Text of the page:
The ladies had originally planned to row the Channel, but after their first effort was aborted 24 hours beforehand due to unfavourable weather conditions, they then received the disappointing news that the French authorities were in future going to ban all man-powered vessels from crossing the Channel. Undeterred, the team decided to tackle the Solent crossing instead, a longer row which presented its own set of challenges.
Their coach Alan Middlebrook said, “When comparing the Channel row to the Solent row, there are much more difficult water conditions. Because of the geology in the Solent they were always going to encounter turbulent water. As they passed through the numerous patches of rough water en route to the Needles it hardly seemed to affect the efficiency of their rowing at all.”
Natalie Moss, who manages Hills Road Sports & Tennis Centre in Cambridge (where some of the fitness training took place) said, “It was an amazing day from start to finish. Considering we were all novice rowers and only had three training sessions on the water, I feel proud of what we achieved as a crew. It was a personal challenge for each of us and we are thrilled to have raised so much money for Macmillan.”
For more information about the ladies’ endeavours, read the blog www.channelcrew2013.blogspot.co.uk and to donate to Macmillan, for whom they have so far raised £5,500, go to www.justgiving.com/channelcrew2013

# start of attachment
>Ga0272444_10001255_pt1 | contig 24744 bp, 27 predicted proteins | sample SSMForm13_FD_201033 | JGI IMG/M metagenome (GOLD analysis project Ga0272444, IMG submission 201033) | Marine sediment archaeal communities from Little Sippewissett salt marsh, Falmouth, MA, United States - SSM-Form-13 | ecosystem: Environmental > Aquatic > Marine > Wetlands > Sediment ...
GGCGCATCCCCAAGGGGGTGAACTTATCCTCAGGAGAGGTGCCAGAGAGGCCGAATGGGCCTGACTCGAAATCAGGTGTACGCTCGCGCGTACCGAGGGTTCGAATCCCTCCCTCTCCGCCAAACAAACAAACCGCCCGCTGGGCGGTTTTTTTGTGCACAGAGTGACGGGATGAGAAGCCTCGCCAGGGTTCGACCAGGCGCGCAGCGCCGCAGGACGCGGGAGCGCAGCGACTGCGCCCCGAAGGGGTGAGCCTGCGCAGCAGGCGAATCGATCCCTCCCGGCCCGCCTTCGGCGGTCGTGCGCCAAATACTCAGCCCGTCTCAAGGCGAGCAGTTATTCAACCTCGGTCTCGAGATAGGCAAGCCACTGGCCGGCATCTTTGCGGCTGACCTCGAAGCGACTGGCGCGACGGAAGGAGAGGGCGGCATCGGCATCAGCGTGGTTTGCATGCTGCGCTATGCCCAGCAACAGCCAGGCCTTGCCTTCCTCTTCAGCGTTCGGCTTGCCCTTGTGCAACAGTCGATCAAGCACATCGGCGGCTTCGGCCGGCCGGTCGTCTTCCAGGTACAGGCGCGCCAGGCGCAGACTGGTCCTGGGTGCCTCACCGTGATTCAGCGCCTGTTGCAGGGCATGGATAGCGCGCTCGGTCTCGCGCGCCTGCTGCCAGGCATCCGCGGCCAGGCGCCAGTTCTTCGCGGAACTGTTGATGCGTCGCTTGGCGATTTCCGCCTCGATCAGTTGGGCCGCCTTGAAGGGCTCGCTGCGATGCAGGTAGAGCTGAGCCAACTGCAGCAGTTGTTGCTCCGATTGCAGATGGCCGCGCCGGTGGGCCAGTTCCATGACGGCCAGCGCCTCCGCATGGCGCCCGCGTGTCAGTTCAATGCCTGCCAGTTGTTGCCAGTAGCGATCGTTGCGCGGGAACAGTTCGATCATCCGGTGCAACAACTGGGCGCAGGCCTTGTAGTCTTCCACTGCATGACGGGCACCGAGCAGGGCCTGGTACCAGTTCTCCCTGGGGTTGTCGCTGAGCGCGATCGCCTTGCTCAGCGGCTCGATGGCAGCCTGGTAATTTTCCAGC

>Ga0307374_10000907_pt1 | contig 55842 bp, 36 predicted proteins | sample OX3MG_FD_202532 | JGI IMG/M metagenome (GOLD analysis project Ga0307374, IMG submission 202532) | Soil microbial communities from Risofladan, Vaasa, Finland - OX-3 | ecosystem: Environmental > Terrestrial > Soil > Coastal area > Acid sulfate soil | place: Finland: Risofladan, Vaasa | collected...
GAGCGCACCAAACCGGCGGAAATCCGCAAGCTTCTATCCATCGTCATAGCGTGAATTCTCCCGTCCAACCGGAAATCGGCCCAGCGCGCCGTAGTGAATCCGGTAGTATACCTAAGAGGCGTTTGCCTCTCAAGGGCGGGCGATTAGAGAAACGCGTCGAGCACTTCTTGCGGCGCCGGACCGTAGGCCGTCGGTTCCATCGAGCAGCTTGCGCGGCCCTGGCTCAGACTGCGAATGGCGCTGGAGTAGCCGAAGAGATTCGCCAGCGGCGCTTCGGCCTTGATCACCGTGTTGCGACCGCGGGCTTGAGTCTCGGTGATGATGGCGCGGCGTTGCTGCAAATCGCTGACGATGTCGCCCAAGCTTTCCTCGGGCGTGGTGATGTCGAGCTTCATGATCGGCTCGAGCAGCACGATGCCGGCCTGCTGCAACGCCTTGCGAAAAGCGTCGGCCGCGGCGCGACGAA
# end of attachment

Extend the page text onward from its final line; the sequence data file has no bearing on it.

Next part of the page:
The Hills Road community was shocked and saddened to hear of the sudden and untimely death of Mr Richard Wardell on 23rd September. Richard was a key member of the Hills Road Physics Department for 15 years and throughout that time he also contributed to College Music as organist and member of the Chamber Choir.
Richard is remembered with great affection as a devoted father - to his daughters, Anna and Helen; as a gentle, charming and very popular colleague; as a tremendously knowledgeable physicist and a vastly talented musician. He will be very sadly missed.
Richard’s funeral will take place at 2.30pm on Saturday 5th October at St Andrews Church in Stapleford. Since parking is very limited outside the church, those attending are asked to park at Stapleford Community Primary School in Bar Lane.